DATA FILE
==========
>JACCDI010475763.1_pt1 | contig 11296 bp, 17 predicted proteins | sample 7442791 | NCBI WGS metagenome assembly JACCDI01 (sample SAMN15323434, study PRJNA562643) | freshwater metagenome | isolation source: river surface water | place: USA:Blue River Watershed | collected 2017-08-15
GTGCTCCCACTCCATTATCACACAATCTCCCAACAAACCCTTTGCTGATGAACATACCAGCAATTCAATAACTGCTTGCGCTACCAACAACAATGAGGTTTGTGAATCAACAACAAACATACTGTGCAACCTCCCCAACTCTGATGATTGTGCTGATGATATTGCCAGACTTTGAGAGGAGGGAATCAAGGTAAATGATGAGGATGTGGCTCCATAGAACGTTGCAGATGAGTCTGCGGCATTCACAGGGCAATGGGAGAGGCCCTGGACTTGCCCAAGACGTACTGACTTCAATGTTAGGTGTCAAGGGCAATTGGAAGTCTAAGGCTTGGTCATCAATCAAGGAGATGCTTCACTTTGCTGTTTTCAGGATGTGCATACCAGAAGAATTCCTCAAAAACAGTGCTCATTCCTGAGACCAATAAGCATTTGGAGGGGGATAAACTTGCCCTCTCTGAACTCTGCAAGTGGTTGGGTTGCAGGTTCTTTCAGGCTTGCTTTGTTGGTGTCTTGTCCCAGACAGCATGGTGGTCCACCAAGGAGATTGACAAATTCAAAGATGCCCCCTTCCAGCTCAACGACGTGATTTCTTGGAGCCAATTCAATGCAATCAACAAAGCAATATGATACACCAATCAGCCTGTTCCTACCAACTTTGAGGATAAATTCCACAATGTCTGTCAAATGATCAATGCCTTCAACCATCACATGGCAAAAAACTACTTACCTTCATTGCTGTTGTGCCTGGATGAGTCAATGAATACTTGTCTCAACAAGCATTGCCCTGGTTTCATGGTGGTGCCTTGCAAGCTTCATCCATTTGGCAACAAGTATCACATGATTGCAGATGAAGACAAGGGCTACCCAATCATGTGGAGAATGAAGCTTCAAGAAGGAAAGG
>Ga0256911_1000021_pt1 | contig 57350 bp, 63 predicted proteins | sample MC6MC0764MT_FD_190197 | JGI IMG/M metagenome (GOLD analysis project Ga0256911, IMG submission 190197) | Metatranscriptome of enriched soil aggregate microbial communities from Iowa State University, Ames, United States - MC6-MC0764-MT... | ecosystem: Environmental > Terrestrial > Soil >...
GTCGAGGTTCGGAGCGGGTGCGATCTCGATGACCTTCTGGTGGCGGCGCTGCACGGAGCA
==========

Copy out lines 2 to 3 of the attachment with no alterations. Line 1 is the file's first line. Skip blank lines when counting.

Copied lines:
GTGCTCCCACTCCATTATCACACAATCTCCCAACAAACCCTTTGCTGATGAACATACCAGCAATTCAATAACTGCTTGCGCTACCAACAACAATGAGGTTTGTGAATCAACAACAAACATACTGTGCAACCTCCCCAACTCTGATGATTGTGCTGATGATATTGCCAGACTTTGAGAGGAGGGAATCAAGGTAAATGATGAGGATGTGGCTCCATAGAACGTTGCAGATGAGTCTGCGGCATTCACAGGGCAATGGGAGAGGCCCTGGACTTGCCCAAGACGTACTGACTTCAATGTTAGGTGTCAAGGGCAATTGGAAGTCTAAGGCTTGGTCATCAATCAAGGAGATGCTTCACTTTGCTGTTTTCAGGATGTGCATACCAGAAGAATTCCTCAAAAACAGTGCTCATTCCTGAGACCAATAAGCATTTGGAGGGGGATAAACTTGCCCTCTCTGAACTCTGCAAGTGGTTGGGTTGCAGGTTCTTTCAGGCTTGCTTTGTTGGTGTCTTGTCCCAGACAGCATGGTGGTCCACCAAGGAGATTGACAAATTCAAAGATGCCCCCTTCCAGCTCAACGACGTGATTTCTTGGAGCCAATTCAATGCAATCAACAAAGCAATATGATACACCAATCAGCCTGTTCCTACCAACTTTGAGGATAAATTCCACAATGTCTGTCAAATGATCAATGCCTTCAACCATCACATGGCAAAAAACTACTTACCTTCATTGCTGTTGTGCCTGGATGAGTCAATGAATACTTGTCTCAACAAGCATTGCCCTGGTTTCATGGTGGTGCCTTGCAAGCTTCATCCATTTGGCAACAAGTATCACATGATTGCAGATGAAGACAAGGGCTACCCAATCATGTGGAGAATGAAGCTTCAAGAAGGAAAGG
>Ga0256911_1000021_pt1 | contig 57350 bp, 63 predicted proteins | sample MC6MC0764MT_FD_190197 | JGI IMG/M metagenome (GOLD analysis project Ga0256911, IMG submission 190197) | Metatranscriptome of enriched soil aggregate microbial communities from Iowa State University, Ames, United States - MC6-MC0764-MT... | ecosystem: Environmental > Terrestrial > Soil >...